Diminishing marginal utility of income and wealth suggests that as income increases, individuals gain a correspondingly smaller increase in satisfaction and happiness.
In layman’s terms – “more money may not make you happy”
Alfred Marshall popularised concepts of diminishing marginal utility in his Principles of Economics (1890)
“The additional benefit a person derives from a given increase of his stock of a thing diminishes with every increase in the stock that he already has”
– Alfred Marshall, Principles of Economics
Utility means satisfaction, usefulness, happiness gained. Utility could be measured by the amount you are willing to spend on a good.
Example of why increasing income leads to diminishing returns
Marginal utility of first £100
If you have zero income and then gain £100 a week. This £100 will improve your living standards significantly. With this £100 you will be able to pay for the basic necessity of life – food, drink, shelter and heating. Without this basic £100 a week, life would be tough.
Marginal utility of income increasing from £500 to £600 (6th £100)
However, if you already gain £500 a week, an extra £100 has a proportionately smaller increase in utility. You may be able to eat out at restaurants more often, but it doesn’t significantly affect your standard of living and happiness. At £500 a week, you can afford most things you need. But, most people would be happy to gain an extra £100 to spend on luxuries like going out.
Marginal utility of income increasing from £10,000 to £10,100
If you are earning £10,000 a week – you would hardly notice an extra £100 a week. You may not even have the time or ability to spend it; this extra income is liable to be just saved. Therefore, we say the marginal utility of an extra £100 at this income level is very limited.
Therefore as income increases, the extra marginal benefit to individuals declines.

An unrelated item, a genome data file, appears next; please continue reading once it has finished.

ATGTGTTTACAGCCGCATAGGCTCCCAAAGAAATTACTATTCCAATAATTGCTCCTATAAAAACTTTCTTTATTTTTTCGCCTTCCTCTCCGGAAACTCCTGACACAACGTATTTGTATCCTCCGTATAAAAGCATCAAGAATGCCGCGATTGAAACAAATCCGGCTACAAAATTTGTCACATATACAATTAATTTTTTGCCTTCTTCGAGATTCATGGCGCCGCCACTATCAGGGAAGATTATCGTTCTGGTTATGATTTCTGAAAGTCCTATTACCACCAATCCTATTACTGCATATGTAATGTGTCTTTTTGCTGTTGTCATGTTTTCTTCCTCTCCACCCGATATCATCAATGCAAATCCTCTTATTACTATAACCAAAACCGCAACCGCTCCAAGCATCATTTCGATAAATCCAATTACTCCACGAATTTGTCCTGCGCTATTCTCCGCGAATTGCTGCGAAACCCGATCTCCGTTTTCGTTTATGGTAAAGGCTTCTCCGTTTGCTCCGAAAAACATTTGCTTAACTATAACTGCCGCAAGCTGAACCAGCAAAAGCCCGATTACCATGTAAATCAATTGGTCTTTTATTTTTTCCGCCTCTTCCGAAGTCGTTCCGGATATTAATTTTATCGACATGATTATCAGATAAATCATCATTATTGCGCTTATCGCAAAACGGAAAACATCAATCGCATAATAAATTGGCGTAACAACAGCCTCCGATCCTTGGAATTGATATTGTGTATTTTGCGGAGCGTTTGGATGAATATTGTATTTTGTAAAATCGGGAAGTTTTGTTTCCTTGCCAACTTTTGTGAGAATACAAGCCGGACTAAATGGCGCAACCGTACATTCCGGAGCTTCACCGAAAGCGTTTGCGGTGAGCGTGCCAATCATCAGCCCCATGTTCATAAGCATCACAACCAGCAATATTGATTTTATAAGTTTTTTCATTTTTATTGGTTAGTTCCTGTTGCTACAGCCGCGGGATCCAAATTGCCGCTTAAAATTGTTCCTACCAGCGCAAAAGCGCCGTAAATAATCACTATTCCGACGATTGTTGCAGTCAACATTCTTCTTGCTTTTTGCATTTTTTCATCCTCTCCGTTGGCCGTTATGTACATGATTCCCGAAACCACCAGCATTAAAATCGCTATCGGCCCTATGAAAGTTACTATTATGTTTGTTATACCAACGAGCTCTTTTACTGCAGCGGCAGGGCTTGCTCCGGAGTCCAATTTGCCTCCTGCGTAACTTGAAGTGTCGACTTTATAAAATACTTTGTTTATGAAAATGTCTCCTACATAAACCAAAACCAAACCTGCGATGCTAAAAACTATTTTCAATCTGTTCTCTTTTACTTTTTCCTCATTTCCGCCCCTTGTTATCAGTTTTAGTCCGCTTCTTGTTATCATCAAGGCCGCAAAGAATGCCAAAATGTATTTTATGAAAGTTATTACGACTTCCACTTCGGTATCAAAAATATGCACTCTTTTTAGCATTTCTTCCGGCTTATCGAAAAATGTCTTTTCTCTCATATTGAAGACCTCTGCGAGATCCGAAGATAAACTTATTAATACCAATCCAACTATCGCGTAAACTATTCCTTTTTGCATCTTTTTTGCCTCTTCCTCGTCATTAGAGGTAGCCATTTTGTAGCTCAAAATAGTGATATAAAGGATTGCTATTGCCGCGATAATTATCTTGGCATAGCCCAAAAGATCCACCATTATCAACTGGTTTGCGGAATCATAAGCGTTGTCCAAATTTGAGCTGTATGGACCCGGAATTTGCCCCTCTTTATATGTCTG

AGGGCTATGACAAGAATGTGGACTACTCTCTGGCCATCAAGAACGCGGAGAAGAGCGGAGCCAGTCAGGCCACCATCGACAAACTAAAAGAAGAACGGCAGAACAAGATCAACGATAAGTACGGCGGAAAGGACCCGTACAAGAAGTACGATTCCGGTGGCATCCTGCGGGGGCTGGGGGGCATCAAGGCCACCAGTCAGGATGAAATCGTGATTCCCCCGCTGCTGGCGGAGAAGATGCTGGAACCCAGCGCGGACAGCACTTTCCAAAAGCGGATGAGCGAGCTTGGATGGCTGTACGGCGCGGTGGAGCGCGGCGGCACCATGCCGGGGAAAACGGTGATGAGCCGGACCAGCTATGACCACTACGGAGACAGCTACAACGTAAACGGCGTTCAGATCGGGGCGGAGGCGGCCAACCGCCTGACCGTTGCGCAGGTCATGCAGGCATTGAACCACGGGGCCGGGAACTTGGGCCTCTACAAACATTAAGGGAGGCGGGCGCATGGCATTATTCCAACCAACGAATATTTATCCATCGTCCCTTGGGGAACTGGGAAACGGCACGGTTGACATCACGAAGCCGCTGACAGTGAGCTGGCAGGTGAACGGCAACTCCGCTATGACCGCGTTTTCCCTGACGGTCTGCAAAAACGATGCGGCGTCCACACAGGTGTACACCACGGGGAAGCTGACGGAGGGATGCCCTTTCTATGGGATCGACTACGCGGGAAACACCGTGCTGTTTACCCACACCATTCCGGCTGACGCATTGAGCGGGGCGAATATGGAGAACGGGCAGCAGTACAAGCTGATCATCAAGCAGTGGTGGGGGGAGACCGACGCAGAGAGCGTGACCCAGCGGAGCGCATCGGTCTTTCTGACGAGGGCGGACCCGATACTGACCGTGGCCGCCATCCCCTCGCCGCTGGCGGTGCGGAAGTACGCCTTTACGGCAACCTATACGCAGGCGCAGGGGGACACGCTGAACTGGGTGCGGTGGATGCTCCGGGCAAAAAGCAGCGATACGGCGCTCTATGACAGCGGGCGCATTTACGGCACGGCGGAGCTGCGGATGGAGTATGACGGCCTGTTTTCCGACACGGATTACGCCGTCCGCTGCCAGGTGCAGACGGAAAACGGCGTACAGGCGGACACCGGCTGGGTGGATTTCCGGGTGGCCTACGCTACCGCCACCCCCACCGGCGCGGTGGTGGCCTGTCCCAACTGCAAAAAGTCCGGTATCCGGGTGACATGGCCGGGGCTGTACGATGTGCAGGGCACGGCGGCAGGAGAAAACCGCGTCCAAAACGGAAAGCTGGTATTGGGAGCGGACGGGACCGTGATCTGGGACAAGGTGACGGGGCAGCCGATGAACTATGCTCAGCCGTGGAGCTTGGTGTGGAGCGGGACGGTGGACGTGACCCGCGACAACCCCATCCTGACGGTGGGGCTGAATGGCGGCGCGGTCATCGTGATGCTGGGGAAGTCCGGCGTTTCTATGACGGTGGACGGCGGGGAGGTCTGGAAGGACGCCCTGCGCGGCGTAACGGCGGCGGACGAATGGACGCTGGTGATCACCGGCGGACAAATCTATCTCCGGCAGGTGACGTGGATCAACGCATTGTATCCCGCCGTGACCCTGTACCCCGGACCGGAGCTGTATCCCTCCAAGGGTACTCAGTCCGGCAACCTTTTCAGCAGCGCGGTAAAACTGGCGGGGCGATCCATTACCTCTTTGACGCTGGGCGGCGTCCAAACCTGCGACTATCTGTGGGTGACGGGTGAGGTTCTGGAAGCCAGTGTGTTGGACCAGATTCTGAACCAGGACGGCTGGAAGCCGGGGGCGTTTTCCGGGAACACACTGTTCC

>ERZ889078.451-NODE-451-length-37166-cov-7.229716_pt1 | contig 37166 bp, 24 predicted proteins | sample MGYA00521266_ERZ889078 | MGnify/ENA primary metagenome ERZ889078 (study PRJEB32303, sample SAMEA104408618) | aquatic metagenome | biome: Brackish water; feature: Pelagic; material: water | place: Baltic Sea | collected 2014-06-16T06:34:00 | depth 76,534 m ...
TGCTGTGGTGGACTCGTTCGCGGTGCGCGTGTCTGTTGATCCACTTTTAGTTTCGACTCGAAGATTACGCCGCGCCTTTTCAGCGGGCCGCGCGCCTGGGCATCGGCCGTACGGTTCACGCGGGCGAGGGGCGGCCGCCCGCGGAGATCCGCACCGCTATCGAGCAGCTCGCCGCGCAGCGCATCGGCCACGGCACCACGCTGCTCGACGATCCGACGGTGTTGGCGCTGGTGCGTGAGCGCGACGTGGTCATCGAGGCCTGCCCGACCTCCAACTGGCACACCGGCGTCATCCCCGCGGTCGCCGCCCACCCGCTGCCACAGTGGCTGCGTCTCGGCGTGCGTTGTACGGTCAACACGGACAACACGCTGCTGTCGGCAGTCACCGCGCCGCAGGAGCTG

Diminishing marginal utility of wealth
However, an increase in wealth from £70 to £80 leads to a correspondingly small increase in utility (30 to 31).
This concave graph shows a diminishing marginal utility of money and a justification for why people may exhibit risk aversion for the potentially large losses with small probabilities.
Diminishing marginal utility of wealth
Income is the amount of money received per time period. Wealth is a stock concept (the amount of savings, property owned)
It is a very similar effect with wealth. If you have savings of £10,000 – this can be useful for giving you insurance in periods of unemployment or the need to buy large items, like a new cooker. If you own one car, it can be useful for getting to work. Also, owning a house is a form of wealth, and it is important for giving you a place to live.
However, suppose your wealth increases. If you now own two cars, the extra benefit is much diminished compared to the first car. It might be useful to have two cars in case one breaks down, but you can only drive one at a time. If you have 7 or 8 cars like a collector, you may get some joy from having a collection, but the extra utility of that 8th car is significantly lower than the working person who has just one car to get to work.
Some economists argue that wealthy people can use their wealth primarily to gain feelings of prestige and show their position in society. For example, the utility of a £100,000 car is not because you get anywhere quicker, but because it becomes a status symbol – a symbol to show other people your success. Therefore, the utility to society is very minimal.
The prestige effect does not enable a greater consumption of goods and services but is used to create a hierarchical effect where there are winners and losers. The net gain to society from prestige goods is very little. You could even argue it is negative because it cultivates feelings of pride and jealousy and a sense of social division.
Higher wealth pushes up prices of prestige goods